Czech Central Bank Expected to Exit CZK Weakening in Mid 2015

The Czech central bank on Thursday pushed back its expected exit from a policy of keeping the crown currency weak until no earlier than the second quarter of 2015, citing anti-inflationary risks.

The bank’s board had earlier signalled that its commitment to intervene to weaken the crown if necessary would stay in place at least until the start of 2015. It said on Thursday it did not rule out a further change in the timing of any end to its loose policy.

The bank has pledged to keep the crown close to 27 to the euro while letting it float freely on the weaker side of that level. It reiterated on Thursday that keeping this policy in place was preferable to shifting to an even weaker crown level to loosen monetary conditions.

The crown was a touch weaker on the day, but still within the middle of its traded range of recent months at 27.460 to the euro, down 0.1 percent from Wednesday’s close.

At a regular meeting on Thursday, the bank also kept its benchmark two-week repo rate at a record low of 0.05 percent, where it has been since November 2012.

via Reuters

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Alfonso Esparza

Alfonso Esparza

Senior Currency Analyst at Market Pulse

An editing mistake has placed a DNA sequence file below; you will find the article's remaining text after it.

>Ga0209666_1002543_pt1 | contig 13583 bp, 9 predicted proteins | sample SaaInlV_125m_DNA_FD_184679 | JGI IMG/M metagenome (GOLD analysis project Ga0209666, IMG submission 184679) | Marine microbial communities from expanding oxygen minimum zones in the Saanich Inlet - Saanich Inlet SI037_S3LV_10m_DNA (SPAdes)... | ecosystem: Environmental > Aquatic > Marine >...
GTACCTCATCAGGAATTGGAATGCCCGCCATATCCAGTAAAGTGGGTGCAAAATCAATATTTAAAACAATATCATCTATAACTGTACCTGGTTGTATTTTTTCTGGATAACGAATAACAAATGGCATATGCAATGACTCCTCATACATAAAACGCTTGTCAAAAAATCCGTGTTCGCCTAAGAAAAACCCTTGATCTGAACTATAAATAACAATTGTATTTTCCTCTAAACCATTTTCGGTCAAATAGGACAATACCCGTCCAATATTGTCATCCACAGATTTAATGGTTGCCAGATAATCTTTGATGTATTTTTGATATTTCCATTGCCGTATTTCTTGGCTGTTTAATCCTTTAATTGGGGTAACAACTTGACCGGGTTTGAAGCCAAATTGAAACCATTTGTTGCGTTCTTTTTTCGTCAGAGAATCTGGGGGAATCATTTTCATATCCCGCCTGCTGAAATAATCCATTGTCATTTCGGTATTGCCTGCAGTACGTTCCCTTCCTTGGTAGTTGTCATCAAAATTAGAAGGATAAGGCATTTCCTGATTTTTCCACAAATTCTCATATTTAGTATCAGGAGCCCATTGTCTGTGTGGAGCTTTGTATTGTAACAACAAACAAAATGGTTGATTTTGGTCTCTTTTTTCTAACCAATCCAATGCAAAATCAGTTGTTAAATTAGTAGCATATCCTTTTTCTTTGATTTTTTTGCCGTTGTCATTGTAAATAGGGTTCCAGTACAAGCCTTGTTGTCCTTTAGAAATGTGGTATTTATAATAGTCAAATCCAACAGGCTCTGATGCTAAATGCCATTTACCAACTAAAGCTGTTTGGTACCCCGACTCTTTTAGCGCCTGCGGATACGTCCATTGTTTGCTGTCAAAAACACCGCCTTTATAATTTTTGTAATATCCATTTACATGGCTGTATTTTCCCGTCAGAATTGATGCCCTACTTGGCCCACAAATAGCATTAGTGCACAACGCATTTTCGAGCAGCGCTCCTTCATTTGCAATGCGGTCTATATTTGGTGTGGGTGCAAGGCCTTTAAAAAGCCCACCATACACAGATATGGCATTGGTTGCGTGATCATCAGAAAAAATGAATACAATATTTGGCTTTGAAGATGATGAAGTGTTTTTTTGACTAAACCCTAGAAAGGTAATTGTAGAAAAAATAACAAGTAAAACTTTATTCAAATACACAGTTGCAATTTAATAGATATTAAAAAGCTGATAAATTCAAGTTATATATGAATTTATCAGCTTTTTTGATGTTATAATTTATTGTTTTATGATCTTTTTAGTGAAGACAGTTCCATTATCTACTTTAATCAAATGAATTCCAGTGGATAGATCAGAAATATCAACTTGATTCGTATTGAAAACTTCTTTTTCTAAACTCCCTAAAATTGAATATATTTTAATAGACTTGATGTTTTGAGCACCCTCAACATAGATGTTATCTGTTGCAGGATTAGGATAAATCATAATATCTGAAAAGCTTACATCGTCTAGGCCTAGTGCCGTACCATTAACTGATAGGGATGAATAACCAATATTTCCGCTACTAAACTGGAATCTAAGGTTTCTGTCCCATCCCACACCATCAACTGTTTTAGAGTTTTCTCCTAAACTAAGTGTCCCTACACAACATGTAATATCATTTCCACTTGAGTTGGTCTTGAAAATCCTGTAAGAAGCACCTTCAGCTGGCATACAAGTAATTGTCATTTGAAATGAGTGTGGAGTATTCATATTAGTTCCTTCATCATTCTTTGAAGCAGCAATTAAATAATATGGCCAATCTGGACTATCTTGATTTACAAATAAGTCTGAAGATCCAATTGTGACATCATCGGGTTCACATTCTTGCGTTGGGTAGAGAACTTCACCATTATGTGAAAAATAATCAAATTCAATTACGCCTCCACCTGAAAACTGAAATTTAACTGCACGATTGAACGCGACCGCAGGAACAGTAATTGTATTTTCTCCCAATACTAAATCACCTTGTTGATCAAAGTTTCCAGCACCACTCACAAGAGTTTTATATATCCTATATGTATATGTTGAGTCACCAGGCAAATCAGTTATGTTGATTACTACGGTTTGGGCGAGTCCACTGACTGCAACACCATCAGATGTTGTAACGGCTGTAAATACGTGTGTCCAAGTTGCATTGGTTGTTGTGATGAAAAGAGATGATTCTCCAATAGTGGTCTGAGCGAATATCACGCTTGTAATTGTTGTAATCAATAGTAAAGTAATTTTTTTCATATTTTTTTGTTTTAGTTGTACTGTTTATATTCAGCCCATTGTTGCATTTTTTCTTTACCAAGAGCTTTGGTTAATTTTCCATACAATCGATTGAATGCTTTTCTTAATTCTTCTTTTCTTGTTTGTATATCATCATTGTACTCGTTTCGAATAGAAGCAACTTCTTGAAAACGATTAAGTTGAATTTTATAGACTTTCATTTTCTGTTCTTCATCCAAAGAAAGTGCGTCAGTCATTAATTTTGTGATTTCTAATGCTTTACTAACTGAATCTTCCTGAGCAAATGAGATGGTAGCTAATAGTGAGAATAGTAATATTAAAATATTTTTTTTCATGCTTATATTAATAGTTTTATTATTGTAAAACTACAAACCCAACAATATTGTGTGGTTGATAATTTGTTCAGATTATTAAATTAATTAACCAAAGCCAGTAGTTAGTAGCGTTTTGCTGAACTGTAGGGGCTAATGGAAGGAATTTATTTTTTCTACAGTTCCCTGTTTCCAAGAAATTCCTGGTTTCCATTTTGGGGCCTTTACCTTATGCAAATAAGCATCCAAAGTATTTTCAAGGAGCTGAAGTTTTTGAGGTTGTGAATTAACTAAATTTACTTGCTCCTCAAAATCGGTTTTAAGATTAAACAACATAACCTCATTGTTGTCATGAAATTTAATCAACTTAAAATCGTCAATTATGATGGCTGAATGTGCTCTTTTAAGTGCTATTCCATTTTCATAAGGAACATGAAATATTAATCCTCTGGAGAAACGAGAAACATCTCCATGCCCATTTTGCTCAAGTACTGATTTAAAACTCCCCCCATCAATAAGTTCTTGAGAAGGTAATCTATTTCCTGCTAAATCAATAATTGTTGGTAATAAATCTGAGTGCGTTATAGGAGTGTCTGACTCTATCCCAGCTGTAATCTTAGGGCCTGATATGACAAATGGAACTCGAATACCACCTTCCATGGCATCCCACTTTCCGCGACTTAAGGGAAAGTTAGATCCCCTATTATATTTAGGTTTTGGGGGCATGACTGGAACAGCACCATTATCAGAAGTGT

Alfonso Esparza specializes in macro forex strategies for North American and major currency pairs. Upon joining OANDA in 2007, Alfonso Esparza established the MarketPulseFX blog and he has since written extensively about central banks and global economic and political trends. Alfonso has also worked as a professional currency trader focused on North America and emerging markets. He has been published by The MarketWatch, Reuters, the Wall Street Journal and The Globe and Mail, and he also appears regularly as a guest commentator on networks including Bloomberg and BNN. He holds a finance degree from the Monterrey Institute of Technology and Higher Education (ITESM) and an MBA with a specialization on financial engineering and marketing from the University of Toronto.
Alfonso Esparza